There is a reason why this jacket is #3 on my list. What it lacks in function it makes up for in looks and color options, but honestly it’s not my favorite for freezing weather. I tend to keep it for the 40 degree F late fall/early spring rides. Just Over the Top, otherwise known as JOTT, is a line by Stratum Brands. The CHA jackets are popular and often seen around WEF and other A shows. It’s slim fitting, a great length and pretty warm, but nowhere near comparable to Canada Goose, Patagonia or other performance brands. It also doesn’t offer any stretch, so layering becomes difficult. If you’re wanting to join the trend, don’t let my review sway you. They’re cute jackets, just not totally practical for seriously cold weather.
Breeches for Layering
I tried the Kerrits Sit Tight n Warm Windpro breeches, and to be honest, wasn’t a fan. Did they keep me warm? Yes. But I need something that doesn’t stretch out during my ride or bunch up under my boots. I couldn’t focus on my ride because I was so distracted by what I was wearing. So my solution? I found the perfect base layer and tested which breeches worked best with a slim layer underneath.
Step #1: The Base Layer
Don’t let the photo fool you, these are super lightweight and thin, so perfect for layering! They offer warmth, stretch and breathability without any of the bulk and are now my go-to when I need an extra layer on my legs. (Usually 25 degrees and under.)
Step #2: The Breeches
Breeches that have extra stretch make layering much easier. My Equiline and Tailored Sportsman’s were just way too bulky with an additional layer. However, my ROMFH Sarafina knee patch breeches work beautifully with a base layer. I don’t feel like a stuffed sausage and can actually move. The micro polyurethane fabric is like a durable yoga pant and allows for smooth layering (no bunching battles!) They’re insanely comfortable yet extremely hard working. It’s safe to say these breeches are taking a year-round beating and holding up to the challenge.
I don’t LOVE these Horze breeches for everyday wear. I like them. They do their job, but tend to lose their shape rather quickly. A quick run through the wash and dryer has them back to normal the next day, but I like a breech that stays put and doesn’t sag. Now… add a base layer under these, and I’m in love! The stretchiness and mid-rise allows for comfortable pairing and functional layering, keeping you warm and your wallet happy. The silicone knee patch is an added bonus!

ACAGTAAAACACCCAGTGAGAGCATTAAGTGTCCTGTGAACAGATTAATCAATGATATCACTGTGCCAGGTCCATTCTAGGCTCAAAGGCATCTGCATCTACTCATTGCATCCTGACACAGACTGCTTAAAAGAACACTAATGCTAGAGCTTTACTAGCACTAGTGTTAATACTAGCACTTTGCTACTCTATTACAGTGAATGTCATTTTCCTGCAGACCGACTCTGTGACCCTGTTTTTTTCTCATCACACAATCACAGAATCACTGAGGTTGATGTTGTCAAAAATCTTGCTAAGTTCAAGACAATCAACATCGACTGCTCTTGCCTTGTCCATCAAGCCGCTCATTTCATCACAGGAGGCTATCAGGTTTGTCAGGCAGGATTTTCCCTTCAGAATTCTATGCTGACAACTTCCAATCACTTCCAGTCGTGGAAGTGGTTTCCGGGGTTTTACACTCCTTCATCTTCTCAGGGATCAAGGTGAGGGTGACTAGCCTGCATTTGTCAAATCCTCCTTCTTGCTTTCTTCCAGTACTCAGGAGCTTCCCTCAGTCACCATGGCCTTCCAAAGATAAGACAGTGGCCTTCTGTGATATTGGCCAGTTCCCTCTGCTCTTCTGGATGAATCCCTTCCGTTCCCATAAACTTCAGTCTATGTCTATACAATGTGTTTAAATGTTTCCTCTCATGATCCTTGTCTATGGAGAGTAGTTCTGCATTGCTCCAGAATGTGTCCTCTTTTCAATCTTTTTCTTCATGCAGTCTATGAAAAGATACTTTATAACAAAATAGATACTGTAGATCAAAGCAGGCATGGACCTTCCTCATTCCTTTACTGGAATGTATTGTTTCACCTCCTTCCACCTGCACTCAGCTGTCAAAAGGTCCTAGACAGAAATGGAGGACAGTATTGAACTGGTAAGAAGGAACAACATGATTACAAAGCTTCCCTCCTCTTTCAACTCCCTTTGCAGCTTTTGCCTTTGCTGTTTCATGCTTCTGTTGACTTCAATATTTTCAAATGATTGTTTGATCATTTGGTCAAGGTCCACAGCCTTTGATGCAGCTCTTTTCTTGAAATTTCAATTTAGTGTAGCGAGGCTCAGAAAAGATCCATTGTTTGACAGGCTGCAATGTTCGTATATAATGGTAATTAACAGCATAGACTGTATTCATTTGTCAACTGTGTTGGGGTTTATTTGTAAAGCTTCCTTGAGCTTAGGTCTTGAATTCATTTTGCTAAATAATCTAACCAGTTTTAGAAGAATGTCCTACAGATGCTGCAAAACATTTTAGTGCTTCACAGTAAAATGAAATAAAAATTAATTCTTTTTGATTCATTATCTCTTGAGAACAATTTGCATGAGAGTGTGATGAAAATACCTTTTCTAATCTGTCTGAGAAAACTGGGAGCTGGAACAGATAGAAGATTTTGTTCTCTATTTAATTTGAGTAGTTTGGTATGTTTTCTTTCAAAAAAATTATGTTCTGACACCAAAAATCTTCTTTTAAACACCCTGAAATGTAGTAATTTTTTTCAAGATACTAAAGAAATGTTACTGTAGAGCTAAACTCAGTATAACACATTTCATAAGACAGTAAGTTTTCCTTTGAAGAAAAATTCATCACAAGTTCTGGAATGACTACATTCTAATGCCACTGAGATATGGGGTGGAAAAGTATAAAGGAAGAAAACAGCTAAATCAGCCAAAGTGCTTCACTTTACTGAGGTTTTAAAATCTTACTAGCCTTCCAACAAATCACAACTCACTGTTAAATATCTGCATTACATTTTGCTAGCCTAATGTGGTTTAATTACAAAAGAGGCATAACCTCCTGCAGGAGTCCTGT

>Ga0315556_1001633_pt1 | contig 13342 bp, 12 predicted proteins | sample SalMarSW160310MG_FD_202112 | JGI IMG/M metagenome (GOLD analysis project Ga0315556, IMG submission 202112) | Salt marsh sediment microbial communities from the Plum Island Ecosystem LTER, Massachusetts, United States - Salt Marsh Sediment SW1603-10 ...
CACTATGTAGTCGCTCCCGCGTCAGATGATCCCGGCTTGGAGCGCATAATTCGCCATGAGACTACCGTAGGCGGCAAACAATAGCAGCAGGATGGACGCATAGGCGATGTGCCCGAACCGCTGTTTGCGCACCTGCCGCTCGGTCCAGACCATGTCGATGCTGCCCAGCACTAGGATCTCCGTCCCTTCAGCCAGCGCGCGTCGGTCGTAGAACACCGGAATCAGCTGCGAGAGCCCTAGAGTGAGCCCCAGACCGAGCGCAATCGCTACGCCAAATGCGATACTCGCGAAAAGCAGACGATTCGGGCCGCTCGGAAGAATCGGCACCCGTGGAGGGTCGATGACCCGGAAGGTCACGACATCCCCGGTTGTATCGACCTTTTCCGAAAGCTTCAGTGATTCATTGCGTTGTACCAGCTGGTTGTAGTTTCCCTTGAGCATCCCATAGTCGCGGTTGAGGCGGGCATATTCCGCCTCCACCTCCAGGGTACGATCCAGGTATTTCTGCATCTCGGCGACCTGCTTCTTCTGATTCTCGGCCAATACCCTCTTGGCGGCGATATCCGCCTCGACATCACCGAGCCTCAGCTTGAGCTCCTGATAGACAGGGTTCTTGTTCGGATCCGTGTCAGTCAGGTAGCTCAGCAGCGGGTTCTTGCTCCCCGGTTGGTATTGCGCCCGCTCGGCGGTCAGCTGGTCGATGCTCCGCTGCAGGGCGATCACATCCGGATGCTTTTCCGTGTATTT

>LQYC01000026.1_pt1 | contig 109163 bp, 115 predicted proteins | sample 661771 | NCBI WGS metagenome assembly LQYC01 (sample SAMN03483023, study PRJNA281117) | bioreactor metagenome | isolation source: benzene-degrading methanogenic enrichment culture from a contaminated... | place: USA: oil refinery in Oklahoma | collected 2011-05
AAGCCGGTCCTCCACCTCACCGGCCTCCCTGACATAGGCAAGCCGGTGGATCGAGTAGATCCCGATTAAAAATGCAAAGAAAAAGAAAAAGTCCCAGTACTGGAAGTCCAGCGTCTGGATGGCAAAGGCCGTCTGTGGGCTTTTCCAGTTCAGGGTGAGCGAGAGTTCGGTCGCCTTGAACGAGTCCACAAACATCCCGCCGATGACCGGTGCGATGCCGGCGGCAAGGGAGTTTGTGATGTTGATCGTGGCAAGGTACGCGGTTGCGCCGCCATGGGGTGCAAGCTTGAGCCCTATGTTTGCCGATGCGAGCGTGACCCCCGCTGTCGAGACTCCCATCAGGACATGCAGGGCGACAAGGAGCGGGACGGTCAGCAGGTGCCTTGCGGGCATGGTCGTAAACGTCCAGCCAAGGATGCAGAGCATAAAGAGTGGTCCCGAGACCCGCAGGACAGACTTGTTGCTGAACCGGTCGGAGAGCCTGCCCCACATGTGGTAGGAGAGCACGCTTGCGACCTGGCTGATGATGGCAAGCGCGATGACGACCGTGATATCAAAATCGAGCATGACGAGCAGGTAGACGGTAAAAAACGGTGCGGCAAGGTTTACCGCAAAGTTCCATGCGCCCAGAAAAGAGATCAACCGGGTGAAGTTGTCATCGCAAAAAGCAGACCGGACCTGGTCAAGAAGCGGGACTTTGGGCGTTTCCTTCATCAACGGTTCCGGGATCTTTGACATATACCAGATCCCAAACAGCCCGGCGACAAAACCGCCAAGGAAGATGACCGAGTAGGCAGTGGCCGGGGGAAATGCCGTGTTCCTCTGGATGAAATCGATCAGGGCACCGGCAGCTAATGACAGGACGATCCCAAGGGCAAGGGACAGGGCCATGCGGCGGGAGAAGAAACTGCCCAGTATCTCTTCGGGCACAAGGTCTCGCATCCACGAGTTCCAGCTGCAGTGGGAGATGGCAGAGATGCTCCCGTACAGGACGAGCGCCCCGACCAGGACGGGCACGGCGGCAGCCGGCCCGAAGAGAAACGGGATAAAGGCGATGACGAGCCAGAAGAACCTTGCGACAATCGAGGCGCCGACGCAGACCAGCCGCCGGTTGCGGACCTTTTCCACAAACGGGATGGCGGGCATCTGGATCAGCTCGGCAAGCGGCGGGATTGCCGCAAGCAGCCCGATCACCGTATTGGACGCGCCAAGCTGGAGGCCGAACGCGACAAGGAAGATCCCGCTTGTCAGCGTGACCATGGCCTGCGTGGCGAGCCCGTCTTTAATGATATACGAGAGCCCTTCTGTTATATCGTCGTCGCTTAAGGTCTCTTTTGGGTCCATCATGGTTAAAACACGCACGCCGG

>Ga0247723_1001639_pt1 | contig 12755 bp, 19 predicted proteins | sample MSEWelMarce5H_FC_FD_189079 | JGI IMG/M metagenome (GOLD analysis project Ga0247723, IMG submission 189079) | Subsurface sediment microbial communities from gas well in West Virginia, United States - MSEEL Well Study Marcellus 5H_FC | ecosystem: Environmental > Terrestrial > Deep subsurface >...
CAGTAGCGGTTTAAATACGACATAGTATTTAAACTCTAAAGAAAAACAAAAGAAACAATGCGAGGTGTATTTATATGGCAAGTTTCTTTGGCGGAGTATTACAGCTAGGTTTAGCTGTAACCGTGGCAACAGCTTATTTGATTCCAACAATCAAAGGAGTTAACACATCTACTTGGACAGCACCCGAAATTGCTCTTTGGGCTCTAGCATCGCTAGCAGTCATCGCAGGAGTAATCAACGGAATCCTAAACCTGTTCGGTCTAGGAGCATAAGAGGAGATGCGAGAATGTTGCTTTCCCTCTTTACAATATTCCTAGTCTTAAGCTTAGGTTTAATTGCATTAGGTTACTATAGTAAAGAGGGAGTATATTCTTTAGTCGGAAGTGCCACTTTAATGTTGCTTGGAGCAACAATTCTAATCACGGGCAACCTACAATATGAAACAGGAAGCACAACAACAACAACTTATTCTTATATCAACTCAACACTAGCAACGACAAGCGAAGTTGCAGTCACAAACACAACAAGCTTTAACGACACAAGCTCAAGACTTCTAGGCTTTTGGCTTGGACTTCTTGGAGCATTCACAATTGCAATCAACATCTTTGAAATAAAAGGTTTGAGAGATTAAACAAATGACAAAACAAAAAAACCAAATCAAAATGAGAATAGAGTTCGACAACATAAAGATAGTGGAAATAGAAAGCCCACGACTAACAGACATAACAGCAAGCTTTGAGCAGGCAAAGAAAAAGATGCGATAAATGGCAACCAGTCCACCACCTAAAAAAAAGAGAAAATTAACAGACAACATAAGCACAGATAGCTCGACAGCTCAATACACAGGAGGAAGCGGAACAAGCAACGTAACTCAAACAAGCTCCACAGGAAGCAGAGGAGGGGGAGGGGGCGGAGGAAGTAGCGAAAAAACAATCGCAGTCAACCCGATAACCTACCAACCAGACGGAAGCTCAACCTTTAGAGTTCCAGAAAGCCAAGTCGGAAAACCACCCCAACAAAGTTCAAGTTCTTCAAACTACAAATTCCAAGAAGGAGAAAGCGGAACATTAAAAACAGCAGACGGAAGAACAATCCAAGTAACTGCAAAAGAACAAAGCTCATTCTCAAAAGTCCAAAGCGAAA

I can’t say enough about these boots and how they’ve been a total game changer for me. I can ride in normal weight socks and not get cold. They are bulkier than normal boots, but break in easily and now I barely notice a difference. Getting off my horse no longer has me cringing from the sting I used to feel from when my half-numb feet hit the cold ground!
Ok, these are great for when it’s REALLY cold. Like 15 degrees F and under. They’re thick, so you won’t feel the reins like you do with normal gloves. But they keep your hands toasty, and have elastic bands to wrap around your jacket sleeves so you can take them off and let them hang if you need to make any tack adjustments or send a text. (But come on, don’t text and ride!)
These are my go-to when I don’t need to break out the SSG big guns. They’re as warm as I think a glove could be without adding additional bulk.
Some of you saw my recent selfie with Donny and have been asking about my face mask. I took this from Dan (sorry Dan!!!) and holy moly was it life changing. It kept my face warm and easily wrapped around to velcro under my helmet. I put the mask on first (it just wraps around your face and velcros at the base of your head, and then put on my helmet. It doesn’t have a head piece which is great because helmet fit isn’t compromised. Check out all of Seirus’s products here.
Stay warm, fellow cold-weather riders! If I stumble across any additional finds I’ll be sure to post a follow up.
One thought on “Bundle Up & Ride On”
Thank you for the post! As a SoCal native who recently moved to Texas I find myself in a season I have no real experience in; in riding and horse care! I am lucky to have a great barn who finds humor on making my horse and I feel at home in the winter, but riding in the cold has made me reevaluate what I consider “winter wear” the post is a great start for finding staple necessities 🙂